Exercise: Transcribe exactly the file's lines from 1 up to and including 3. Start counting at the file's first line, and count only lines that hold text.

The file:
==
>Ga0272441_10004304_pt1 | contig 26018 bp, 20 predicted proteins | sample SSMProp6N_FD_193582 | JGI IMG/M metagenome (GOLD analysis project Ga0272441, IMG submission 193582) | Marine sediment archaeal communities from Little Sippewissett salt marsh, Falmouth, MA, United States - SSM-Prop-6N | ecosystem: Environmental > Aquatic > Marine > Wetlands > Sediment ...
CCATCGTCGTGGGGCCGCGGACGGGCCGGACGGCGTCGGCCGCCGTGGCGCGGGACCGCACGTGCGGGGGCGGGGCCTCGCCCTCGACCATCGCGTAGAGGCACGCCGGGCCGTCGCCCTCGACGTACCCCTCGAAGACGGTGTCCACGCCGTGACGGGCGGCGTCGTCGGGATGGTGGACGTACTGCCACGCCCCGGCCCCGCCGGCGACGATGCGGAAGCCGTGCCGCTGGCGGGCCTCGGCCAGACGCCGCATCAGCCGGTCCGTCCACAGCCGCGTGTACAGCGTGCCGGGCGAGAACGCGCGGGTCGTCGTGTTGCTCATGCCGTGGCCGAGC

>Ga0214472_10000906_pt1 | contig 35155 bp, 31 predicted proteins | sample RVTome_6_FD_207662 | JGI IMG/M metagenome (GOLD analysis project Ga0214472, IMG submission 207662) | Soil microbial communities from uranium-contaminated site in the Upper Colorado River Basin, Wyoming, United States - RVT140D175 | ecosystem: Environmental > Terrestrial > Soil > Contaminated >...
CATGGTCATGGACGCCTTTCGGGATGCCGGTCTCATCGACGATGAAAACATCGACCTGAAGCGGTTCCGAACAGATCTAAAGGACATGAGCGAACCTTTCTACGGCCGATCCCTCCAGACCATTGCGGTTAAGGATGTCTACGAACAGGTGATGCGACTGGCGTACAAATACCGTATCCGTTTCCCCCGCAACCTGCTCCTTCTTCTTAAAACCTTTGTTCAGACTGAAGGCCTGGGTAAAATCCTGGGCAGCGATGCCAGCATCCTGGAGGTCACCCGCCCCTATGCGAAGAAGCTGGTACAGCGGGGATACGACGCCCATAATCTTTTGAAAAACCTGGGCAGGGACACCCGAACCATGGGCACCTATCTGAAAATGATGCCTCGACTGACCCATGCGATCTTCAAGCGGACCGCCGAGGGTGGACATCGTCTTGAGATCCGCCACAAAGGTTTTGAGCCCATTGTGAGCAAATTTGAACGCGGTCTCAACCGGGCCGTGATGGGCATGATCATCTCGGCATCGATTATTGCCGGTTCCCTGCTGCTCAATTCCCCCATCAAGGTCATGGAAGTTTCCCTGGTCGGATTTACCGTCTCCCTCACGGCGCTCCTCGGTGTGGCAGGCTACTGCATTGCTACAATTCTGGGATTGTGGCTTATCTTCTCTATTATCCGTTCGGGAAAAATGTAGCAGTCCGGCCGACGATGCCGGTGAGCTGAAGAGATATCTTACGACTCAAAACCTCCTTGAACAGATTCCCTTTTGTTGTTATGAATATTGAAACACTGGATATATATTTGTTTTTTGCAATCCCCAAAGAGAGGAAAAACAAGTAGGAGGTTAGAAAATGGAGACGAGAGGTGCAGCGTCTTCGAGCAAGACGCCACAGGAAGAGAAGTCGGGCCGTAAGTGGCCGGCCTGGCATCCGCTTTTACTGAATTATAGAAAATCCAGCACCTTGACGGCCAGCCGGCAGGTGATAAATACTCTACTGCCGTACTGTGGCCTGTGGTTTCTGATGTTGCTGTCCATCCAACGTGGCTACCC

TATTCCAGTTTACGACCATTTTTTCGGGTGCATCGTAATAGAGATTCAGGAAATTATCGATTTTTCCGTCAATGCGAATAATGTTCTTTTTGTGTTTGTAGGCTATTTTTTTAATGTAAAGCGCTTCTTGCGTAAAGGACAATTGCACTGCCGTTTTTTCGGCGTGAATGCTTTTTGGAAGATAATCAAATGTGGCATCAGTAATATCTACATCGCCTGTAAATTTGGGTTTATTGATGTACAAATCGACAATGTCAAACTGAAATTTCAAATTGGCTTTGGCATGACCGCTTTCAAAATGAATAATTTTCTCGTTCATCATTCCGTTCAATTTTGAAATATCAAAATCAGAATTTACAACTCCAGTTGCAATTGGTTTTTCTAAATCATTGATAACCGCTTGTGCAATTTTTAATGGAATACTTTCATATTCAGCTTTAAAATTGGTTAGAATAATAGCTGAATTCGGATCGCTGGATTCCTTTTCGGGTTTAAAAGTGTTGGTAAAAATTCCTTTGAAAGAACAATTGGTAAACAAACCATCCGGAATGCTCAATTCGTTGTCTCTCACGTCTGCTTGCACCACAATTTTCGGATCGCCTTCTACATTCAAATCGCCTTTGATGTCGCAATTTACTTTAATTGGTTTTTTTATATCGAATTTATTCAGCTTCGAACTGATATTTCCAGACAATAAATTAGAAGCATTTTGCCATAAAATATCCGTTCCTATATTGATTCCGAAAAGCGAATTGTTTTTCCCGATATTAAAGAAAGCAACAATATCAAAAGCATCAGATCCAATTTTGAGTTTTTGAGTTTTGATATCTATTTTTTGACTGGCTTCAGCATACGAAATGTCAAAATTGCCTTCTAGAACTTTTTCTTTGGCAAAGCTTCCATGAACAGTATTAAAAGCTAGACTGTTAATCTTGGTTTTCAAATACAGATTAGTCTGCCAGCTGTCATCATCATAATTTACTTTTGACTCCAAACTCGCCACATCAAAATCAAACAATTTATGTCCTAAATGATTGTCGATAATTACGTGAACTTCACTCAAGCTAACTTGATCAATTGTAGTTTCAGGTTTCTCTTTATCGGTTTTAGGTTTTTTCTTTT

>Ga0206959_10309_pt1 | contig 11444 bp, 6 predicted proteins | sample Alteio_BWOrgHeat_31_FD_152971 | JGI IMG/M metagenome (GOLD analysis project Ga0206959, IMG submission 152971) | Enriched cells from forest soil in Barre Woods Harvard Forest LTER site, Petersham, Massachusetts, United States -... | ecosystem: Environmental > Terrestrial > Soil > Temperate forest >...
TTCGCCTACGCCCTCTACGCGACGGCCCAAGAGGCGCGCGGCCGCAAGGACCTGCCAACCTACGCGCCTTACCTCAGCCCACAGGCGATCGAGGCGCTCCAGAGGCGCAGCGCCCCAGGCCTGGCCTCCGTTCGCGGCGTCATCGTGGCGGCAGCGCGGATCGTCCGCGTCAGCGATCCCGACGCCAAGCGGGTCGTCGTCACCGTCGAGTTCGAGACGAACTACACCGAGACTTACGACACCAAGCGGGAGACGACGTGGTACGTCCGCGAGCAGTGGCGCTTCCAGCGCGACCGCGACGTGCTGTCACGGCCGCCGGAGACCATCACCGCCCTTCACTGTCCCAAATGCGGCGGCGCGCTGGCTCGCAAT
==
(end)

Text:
>Ga0272441_10004304_pt1 | contig 26018 bp, 20 predicted proteins | sample SSMProp6N_FD_193582 | JGI IMG/M metagenome (GOLD analysis project Ga0272441, IMG submission 193582) | Marine sediment archaeal communities from Little Sippewissett salt marsh, Falmouth, MA, United States - SSM-Prop-6N | ecosystem: Environmental > Aquatic > Marine > Wetlands > Sediment ...
CCATCGTCGTGGGGCCGCGGACGGGCCGGACGGCGTCGGCCGCCGTGGCGCGGGACCGCACGTGCGGGGGCGGGGCCTCGCCCTCGACCATCGCGTAGAGGCACGCCGGGCCGTCGCCCTCGACGTACCCCTCGAAGACGGTGTCCACGCCGTGACGGGCGGCGTCGTCGGGATGGTGGACGTACTGCCACGCCCCGGCCCCGCCGGCGACGATGCGGAAGCCGTGCCGCTGGCGGGCCTCGGCCAGACGCCGCATCAGCCGGTCCGTCCACAGCCGCGTGTACAGCGTGCCGGGCGAGAACGCGCGGGTCGTCGTGTTGCTCATGCCGTGGCCGAGC

>Ga0214472_10000906_pt1 | contig 35155 bp, 31 predicted proteins | sample RVTome_6_FD_207662 | JGI IMG/M metagenome (GOLD analysis project Ga0214472, IMG submission 207662) | Soil microbial communities from uranium-contaminated site in the Upper Colorado River Basin, Wyoming, United States - RVT140D175 | ecosystem: Environmental > Terrestrial > Soil > Contaminated >...